Foreclosure filings exceeded 300,000 for the sixth straight month in August, RealtyTrac Inc. said Thursday.

A total of 358,471 properties received a default or auction notice or were seized last month, the Irvine, Calif., data provider said. This was up 18% from a year earlier but down 0.5% from July. One in 357 households received a filing.

The rise in unemployment is having a bigger impact than an effort by the federal government and banks to modify mortgages and prevent foreclosures, said Morris A. Davis, an assistant real estate professor at the Wisconsin School of Business.

"The foreclosure numbers are largely unemployment-related," said Davis, a former Federal Reserve Board economist. "As long as 15 million Americans are unemployed, record foreclosures will continue."

Foreclosures are not abating even as demand returns to the housing market after a three-year slump. The number of contracts to buy previously owned homes rose more than forecast in July and increased for a record sixth consecutive month, and Freddie Mac said the average house price rose 1.7 % in the second quarter.

RealtyTrac said Nevada had the highest foreclosure rate in August, with one in every 62 households getting a filing, despite an 8.4% decline in foreclosures from July.

August filings were up 53% from a year earlier; 17,902 Nevada properties receiving a foreclosure filing.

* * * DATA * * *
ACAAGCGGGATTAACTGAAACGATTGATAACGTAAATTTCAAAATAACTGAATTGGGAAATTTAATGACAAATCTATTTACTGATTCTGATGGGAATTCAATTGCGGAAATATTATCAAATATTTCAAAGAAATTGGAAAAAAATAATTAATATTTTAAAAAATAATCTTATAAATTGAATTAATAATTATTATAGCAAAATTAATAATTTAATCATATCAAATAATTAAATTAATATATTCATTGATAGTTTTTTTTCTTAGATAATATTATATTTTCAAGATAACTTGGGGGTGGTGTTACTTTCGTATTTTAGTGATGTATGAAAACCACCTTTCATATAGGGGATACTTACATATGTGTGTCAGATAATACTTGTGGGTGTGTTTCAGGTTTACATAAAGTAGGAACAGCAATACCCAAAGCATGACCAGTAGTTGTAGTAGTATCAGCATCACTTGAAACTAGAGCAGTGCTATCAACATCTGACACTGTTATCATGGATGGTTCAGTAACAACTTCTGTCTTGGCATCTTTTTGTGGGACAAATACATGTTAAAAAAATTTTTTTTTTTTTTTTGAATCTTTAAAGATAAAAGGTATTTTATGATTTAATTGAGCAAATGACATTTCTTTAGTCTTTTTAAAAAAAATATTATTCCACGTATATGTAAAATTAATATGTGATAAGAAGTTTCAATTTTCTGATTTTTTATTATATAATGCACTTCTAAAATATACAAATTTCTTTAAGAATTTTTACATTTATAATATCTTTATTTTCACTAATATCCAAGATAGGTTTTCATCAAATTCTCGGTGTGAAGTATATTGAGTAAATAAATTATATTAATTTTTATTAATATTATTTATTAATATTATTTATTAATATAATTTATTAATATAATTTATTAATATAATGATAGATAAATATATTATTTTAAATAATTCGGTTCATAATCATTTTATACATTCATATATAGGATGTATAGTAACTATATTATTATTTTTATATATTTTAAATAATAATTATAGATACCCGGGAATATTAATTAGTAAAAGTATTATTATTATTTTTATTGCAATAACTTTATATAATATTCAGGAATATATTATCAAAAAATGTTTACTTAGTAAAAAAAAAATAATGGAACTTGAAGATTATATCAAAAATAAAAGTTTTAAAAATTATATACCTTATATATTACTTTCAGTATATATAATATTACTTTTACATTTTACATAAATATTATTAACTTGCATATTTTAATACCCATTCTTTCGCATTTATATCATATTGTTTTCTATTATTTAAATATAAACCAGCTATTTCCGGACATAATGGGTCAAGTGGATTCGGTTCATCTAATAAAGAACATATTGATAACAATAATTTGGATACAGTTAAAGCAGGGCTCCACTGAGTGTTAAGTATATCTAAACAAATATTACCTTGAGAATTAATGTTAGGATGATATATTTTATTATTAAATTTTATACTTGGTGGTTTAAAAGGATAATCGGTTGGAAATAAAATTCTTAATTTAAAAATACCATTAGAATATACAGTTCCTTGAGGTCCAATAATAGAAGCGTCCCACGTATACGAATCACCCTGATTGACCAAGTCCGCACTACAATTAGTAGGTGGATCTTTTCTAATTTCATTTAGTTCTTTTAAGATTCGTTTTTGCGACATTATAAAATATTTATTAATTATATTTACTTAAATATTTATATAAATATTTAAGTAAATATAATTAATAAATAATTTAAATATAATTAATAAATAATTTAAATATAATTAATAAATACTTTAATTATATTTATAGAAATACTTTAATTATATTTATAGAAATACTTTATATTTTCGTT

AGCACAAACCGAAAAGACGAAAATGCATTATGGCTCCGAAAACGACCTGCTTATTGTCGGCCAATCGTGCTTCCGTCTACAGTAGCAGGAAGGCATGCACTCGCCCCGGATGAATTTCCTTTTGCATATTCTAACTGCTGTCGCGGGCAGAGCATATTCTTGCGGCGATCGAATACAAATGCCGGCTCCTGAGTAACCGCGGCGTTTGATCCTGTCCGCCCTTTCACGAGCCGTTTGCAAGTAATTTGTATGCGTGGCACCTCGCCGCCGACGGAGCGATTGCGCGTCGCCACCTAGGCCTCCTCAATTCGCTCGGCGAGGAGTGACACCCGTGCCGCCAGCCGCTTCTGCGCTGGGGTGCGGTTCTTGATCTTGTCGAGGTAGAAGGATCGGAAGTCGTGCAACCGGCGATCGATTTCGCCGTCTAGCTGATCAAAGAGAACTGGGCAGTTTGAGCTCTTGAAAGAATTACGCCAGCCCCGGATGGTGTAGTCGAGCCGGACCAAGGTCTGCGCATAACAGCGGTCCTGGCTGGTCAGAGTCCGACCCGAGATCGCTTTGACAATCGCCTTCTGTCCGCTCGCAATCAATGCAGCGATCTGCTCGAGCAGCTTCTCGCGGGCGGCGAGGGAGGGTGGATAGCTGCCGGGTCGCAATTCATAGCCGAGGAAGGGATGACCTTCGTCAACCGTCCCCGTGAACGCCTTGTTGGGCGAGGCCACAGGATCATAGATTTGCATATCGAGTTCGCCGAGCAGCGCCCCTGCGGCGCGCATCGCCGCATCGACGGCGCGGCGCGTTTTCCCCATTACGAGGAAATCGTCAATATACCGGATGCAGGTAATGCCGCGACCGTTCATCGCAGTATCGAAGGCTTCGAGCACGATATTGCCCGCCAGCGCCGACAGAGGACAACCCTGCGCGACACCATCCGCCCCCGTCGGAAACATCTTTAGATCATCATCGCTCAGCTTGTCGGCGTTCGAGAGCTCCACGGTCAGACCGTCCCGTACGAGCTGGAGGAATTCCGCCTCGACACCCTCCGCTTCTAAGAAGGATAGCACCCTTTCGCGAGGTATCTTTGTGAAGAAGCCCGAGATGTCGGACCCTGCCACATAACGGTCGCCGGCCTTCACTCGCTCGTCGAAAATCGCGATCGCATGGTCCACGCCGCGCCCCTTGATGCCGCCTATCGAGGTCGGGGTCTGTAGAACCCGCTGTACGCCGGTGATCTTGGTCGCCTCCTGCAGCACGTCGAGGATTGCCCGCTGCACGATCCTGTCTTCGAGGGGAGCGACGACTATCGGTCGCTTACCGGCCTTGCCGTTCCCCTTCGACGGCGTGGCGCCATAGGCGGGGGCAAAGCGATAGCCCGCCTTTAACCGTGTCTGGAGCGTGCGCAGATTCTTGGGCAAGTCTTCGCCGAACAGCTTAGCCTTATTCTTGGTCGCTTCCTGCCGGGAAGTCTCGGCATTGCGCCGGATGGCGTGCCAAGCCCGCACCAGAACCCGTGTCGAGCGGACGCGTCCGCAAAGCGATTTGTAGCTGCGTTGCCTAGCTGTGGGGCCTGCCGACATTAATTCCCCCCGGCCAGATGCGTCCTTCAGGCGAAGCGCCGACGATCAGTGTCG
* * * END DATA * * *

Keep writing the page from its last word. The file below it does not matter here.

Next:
The second-highest foreclosure rate last month was in Florida, where one in every 140 households got a filing; California was No. 3, with one in 144 households receiving a foreclosure filing.

A 9.6% month-to-month decline in filings helped reduce Arizona's foreclosure rate to fourth-highest, from third-highest in July, RealtyTrac said. One in every 150 Arizona households got a foreclosure filing last month, still more than twice the national average, the company said.

Though loan modifications may prevent some foreclosures, many homeowners facing repossession have prime loans and cannot make their payments because of job losses, said Richard K. Green, the director of the University of Southern California's Lusk Center for Real Estate.

"When people live in a housing market that's dropped 30% or 40%, and they lose their jobs, that's a recipe for default," Green said.

In the RealtyTrac survey, Michigan, Idaho, Utah, Colorado, Georgia and Illinois were the other states in the top 10 of foreclosure filing rates. Six states accounted for 62% of the nation's foreclosure filings.

New Jersey had the 11th-highest rate, with 8,316 filings, a 28% increase from a year earlier. Connecticut ranked 24th, with 2,189 filings, a 22% increase. New York had the 39th-highest rate, with 5,350 filings, down 2.3%.

Las Vegas had the highest foreclosure rate among metropolitan areas with populations of 200,000 or more. One in every 53 Las Vegas households got a notice in August, up 48% from a year earlier and down 11% from July. Also in Nevada, the Reno-Sparks area had the seventh-highest foreclosure rate, with one in 86 households receiving a filing, RealtyTrac said.

California had six metropolitan areas among the top 10.

Stockton and Merced ranked second and third; Riverside-San Bernardino-Ontario, Vallejo-Fairfield and Modesto were fourth through sixth; and Bakersfield was 10th. Two Florida metropolitan areas were in the top 10 — Orlando-Kissimmee at No. 8 and Cape Coral-Fort Myers at No. 9.

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